Voyage by Dugout (and mountainbike)

Voyage by Dugout (and mountainbike)

Excerpt from Wild Rides, Wildflowers
[photo courtesy of the Burgtheater]

9 June, Vienna
Sam, I ought to go to bed, but I’m still reeling from the events of the day. A couple of hours ago NATO and the Yugoslav Parliament came to some kind of agreement that stops the bombing. And I’m just back from the world premiere of Peter Handke’s play in Vienna’s Burgtheater. It’s called “The Play of the Film of the War,” and has the filmmakers John Ford and Luis Buñuel in a Serbian town ten years after the war trying to decide how to make a film of the war. Interesting for you and me, Sam, was the scene when the really bad guys of the play, three “Internationals” who know all the answers, who dictate all the terms, and who can think only in absolutes, appear on the stage as follows: “Three mountainbike riders, preceded by the sound of squealing brakes, burst through the swinging door, covered with mud clear up to their helmets. They race through the hall, between tables and chairs, perilously close to the people sitting there. ‘Where are we?’ the First International asks. ‘Don’t know,’ the second answers. ‘Not a clue,’ the third says.”

Sam, the American moralists—people without a hint of self-irony or humor, absolutists who run the world because of their economic power, clueless idiots—were depicted this evening as mountainbike riders. Same genus, as us—but by god I hope they’re another species.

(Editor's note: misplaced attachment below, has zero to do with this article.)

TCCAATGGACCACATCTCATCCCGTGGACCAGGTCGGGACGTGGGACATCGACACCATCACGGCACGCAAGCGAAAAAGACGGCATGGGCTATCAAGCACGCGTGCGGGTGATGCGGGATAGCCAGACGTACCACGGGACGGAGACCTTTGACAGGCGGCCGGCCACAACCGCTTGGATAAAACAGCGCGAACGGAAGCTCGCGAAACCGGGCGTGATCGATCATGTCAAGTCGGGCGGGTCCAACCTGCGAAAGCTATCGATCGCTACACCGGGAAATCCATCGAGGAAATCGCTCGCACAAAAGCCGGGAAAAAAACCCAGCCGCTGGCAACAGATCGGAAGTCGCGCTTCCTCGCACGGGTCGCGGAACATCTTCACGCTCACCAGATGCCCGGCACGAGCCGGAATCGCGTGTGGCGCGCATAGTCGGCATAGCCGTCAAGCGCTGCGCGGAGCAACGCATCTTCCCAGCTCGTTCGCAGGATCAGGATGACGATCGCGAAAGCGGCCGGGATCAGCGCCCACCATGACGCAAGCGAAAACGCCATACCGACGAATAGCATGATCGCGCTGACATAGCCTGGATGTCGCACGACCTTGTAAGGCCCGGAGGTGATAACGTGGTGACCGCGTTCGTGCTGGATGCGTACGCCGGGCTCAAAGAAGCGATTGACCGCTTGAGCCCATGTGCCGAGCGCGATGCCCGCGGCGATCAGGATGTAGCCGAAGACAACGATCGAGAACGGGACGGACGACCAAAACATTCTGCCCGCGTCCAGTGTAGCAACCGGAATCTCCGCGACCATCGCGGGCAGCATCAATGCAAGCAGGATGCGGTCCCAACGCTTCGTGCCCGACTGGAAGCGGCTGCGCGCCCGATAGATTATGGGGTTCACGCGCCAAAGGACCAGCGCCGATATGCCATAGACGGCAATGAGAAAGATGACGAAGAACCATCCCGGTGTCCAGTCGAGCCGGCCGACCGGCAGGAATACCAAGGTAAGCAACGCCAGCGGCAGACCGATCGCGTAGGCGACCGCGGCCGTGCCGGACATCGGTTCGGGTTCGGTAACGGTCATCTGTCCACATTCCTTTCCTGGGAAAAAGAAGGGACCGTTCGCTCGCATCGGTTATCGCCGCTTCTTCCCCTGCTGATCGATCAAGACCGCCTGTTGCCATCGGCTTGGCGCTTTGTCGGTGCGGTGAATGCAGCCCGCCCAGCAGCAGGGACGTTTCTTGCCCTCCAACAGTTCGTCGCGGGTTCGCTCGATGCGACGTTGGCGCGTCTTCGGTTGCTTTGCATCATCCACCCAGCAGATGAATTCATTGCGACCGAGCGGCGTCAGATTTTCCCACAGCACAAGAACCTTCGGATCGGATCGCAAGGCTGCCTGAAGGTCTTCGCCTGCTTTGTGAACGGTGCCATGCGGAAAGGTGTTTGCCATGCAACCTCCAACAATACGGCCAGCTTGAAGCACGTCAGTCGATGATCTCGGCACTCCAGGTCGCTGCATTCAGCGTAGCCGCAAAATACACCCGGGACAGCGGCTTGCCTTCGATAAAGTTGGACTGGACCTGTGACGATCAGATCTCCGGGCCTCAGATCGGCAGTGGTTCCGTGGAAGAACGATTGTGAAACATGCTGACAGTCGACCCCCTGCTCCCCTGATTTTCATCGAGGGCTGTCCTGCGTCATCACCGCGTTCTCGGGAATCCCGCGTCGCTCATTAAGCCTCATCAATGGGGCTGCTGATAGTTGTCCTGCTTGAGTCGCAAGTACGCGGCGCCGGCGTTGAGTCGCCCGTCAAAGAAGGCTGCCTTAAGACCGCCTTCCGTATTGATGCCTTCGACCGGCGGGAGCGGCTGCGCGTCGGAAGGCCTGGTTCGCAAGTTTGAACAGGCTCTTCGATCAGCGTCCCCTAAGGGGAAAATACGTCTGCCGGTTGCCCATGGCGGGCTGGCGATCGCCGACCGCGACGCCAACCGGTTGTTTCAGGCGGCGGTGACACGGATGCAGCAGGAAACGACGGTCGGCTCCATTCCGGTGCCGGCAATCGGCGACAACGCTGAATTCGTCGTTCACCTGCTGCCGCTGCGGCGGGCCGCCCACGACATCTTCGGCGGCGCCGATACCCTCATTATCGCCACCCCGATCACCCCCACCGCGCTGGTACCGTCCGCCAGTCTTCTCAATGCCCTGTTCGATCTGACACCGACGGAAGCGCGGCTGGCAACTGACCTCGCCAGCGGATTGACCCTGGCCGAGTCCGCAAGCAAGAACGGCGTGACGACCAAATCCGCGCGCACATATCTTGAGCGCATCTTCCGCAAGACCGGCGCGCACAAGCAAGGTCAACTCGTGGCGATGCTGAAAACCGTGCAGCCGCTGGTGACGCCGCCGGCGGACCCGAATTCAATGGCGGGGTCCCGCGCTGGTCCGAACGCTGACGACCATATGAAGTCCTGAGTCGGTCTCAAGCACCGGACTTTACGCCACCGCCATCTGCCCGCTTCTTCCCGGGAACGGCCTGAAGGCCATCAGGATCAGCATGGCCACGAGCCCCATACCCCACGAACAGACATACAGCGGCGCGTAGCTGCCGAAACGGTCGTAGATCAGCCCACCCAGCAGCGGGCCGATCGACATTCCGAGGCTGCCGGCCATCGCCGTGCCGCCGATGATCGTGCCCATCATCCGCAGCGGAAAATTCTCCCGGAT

About Scott Abbott

Ph.D. in German Literature from Princeton University, 1979. Then I taught at Vanderbilt University, BYU, and Utah Valley State College. At Utah Valley University, I'm Director of the Program in Integrated Studies and former Chair of the Department of Humanities and Philosophy. My publications include a book on Freemasonry and the German Novel, two co-authored books with Zarko Radakovic (published in Serbo-Croatian in Belgrade), and translations of a book by Austrian author Peter Handke and of a catalogue of an exhibit called "The German Army and Genocide." More famously, my children are in the process of creating good lives for themselves: as a model and manager, as a teacher of Chinese language, as a watershed scientist and science writer, as a jazz musician, as a corrections officer, as university students, and as parents. I share my life with UVU historian Lyn Bennett and our yellow dog Blue. Some publications at
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